Roots of Armodoxy: Angels unheard
From the angels at Geghart, to the stone angels of the khatchkars, to the baby angel of Nzhdeh, this week we have been looking at messengers who spoke and continue to speak to us. It is a natural lead-in to the Transfiguration, or what is referred to as Vartevar in Armenian. And if you think you’ve heard it before, you’ll be surprised to hear (or not hear) the angels in this story. This is part one of two.
The Transfiguration event is recorded in the three synoptic Gospels. (Matthew 17:1–8, Mark 9:2–8, Luke 9:28–36) Taking a look at St. Matthew’s account we read, “… Jesus took with him Peter, James and John the brother of James, and led them up a high mountain by themselves. There he was transfigured before them. His face shone like the sun, and his clothes became as white as the light. Just then there appeared before them Moses and Elijah, talking with Jesus.
Peter said to Jesus, “Lord, it is good for us to be here. If you wish, I will put up three shelters—one for you, one for Moses and one for Elijah.”
While he was still speaking, a bright cloud covered them, and a voice from the cloud said, “This is my Son, whom I love; with him I am well pleased. Listen to him!”
When the disciples heard this, they fell facedown to the ground, terrified. But Jesus came and touched them. “Get up,” he said. “Don’t be afraid.” When they looked up, they saw no one except Jesus.
Jesus was transfigured before this small audience. The change in his appearance is described in terms of light. “His face shone like the sun, and his clothes became as white as the light.” For this brief moment Jesus was radiating the Divine Light.
In the Biblical account of Creation (Genesis 1) it is noteworthy that God starts the process by saying, “Let there be Light.” This takes place two days prior to the creation of the stars and the sun. In other words, according to this account, the first day of Creation is marked by a Light that is not defined by the sun or any astronomical body. This is the Divine Light, one that shines bright – dazzling and pure.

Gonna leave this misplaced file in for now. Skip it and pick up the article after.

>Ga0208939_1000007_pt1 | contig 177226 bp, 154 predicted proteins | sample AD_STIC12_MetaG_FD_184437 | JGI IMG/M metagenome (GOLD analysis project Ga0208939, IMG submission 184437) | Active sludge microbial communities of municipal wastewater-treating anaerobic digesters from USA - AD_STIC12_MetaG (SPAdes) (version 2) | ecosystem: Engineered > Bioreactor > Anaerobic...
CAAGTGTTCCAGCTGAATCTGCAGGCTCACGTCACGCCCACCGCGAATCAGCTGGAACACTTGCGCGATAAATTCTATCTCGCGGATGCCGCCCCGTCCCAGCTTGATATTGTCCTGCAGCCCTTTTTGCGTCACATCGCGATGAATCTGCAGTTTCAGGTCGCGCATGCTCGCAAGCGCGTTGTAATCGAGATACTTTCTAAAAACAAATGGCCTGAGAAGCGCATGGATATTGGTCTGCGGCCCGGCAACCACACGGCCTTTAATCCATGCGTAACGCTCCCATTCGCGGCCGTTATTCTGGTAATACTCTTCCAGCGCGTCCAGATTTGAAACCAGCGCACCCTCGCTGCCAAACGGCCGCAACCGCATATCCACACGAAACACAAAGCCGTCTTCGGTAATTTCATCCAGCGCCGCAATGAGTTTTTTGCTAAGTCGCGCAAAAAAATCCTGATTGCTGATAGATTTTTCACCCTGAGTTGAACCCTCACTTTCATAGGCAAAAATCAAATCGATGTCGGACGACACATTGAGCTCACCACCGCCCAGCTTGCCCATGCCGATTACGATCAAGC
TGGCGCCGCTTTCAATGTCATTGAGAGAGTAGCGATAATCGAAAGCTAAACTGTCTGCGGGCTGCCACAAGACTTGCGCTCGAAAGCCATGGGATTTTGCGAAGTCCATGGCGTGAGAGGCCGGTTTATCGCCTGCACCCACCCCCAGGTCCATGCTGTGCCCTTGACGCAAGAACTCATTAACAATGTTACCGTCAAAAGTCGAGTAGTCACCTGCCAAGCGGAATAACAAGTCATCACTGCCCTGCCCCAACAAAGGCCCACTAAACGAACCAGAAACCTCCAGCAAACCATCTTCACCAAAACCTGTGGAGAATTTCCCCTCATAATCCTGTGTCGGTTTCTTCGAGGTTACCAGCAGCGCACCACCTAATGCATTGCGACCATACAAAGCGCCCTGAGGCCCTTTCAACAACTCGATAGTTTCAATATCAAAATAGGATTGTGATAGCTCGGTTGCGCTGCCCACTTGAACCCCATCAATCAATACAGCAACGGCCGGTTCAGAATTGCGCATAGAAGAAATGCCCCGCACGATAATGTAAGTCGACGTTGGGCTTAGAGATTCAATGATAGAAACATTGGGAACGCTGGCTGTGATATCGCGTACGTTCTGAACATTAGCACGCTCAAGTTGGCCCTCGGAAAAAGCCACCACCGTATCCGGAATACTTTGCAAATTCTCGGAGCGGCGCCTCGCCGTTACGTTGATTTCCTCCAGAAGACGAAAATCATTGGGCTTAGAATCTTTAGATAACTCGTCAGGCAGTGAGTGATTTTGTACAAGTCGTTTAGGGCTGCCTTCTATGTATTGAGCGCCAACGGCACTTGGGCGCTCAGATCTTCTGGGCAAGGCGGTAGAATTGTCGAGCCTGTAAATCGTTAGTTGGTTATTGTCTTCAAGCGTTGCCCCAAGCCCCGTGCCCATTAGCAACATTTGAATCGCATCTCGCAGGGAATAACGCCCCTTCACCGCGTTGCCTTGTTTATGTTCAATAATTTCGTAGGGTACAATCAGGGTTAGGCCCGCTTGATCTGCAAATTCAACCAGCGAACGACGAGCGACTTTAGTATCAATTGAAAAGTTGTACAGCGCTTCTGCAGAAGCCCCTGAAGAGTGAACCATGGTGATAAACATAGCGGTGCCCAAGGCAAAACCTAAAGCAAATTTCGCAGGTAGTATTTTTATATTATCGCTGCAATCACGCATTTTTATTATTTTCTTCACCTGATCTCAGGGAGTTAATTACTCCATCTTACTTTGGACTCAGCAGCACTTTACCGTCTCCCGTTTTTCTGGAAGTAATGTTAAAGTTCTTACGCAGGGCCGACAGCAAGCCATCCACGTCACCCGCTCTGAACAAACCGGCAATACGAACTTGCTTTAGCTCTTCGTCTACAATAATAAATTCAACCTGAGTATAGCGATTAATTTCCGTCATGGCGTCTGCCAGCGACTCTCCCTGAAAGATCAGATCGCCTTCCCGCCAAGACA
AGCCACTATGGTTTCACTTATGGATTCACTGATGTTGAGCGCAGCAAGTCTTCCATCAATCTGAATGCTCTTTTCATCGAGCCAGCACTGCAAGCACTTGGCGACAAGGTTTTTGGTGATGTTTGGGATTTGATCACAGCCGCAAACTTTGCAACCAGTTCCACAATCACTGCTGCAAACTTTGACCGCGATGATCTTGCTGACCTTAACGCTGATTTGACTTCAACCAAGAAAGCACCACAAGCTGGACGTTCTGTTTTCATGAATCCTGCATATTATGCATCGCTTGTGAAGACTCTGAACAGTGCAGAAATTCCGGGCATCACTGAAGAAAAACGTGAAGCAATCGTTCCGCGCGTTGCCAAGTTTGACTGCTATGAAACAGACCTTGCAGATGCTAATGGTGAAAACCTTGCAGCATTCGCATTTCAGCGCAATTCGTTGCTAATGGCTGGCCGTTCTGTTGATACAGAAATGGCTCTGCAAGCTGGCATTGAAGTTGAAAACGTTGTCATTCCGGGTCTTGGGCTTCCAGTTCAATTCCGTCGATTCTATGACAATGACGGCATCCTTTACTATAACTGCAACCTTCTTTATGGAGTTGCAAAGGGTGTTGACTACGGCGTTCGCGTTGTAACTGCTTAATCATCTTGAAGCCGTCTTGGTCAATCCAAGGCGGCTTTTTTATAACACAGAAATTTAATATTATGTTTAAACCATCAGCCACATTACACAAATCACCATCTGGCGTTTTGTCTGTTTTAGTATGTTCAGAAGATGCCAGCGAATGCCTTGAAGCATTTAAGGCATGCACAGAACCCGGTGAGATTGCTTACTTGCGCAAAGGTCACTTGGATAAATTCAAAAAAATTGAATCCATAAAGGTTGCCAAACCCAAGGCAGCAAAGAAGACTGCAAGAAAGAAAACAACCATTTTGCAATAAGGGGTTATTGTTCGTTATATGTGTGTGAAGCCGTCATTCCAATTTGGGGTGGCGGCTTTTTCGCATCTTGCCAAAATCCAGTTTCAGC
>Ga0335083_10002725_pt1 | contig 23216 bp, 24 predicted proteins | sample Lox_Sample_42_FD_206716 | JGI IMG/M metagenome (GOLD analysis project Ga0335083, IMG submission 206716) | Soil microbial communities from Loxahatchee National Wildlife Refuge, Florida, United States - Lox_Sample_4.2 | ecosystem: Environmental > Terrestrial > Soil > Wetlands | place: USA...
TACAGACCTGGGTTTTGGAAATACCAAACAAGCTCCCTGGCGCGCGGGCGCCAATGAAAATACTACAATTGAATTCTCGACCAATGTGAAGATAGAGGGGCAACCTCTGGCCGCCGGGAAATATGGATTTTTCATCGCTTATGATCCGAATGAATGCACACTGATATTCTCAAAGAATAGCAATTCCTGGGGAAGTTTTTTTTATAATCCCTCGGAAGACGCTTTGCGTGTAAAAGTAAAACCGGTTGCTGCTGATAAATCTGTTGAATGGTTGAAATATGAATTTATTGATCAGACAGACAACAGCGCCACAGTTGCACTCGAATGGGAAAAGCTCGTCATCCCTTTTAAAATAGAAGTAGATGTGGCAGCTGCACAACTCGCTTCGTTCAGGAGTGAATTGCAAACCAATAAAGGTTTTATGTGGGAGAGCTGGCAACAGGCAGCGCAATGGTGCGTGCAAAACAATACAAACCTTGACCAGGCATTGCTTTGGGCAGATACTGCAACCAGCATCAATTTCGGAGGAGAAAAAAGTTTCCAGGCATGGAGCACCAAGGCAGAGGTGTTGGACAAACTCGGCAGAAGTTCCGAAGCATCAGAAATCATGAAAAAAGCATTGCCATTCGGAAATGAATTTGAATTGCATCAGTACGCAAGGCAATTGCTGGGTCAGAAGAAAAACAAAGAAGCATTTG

During the last several decades modern science and medicine have advanced to the point of prolonging life even past a near-death experience. If you listen to the people who have had these near-death episodes, when they are revived or resuscitated, 98% of them return to life telling of a bright light that is not measured in lumens but by temperature: “A warm light,” they say. Could it be that this is glance and a feel of the Divine Light? Of course, it is not my place to comment on the two percent that don’t experience the light, but in the case of the Transfiguration, the three disciples had this experience.
And appearing with Jesus are two others, Elijah, the symbol of the prophets and Moses, the symbol of the law. In between the prophets and the law stands Jesus radiating the Divine Light. The words of the prophets were unheeded, and the law was ignored, hence the necessity to reveal “My beloved Son” as the voice of God is heard.
But it is the voice of the angel that is unheard. Tomorrow, we continue by finding the obvious that goes undetected, but not so in Armodoxy. Listen in.
Today we pray a prayer written for the Transfiguration, “Lord Jesus, we pray for those who are now with you in your eternal glory. As we rejoice in the fellowship of those who now see the fullness of your glory, be with us in our journey and transform our lives with the promise that you will grant us, with them, a share in your eternal kingdom. Amen.
Cover: Transfiguration of Jesus Christ, Freer Gallery of Art, Washington D.C.